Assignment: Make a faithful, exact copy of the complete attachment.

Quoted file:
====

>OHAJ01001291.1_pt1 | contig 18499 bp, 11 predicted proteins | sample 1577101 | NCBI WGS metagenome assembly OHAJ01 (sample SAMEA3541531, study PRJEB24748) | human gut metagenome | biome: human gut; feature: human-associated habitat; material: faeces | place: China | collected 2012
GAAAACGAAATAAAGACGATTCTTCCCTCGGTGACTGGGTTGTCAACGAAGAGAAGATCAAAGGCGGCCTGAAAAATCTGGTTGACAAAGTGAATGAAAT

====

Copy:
>OHAJ01001291.1_pt1 | contig 18499 bp, 11 predicted proteins | sample 1577101 | NCBI WGS metagenome assembly OHAJ01 (sample SAMEA3541531, study PRJEB24748) | human gut metagenome | biome: human gut; feature: human-associated habitat; material: faeces | place: China | collected 2012
GAAAACGAAATAAAGACGATTCTTCCCTCGGTGACTGGGTTGTCAACGAAGAGAAGATCAAAGGCGGCCTGAAAAATCTGGTTGACAAAGTGAATGAAAT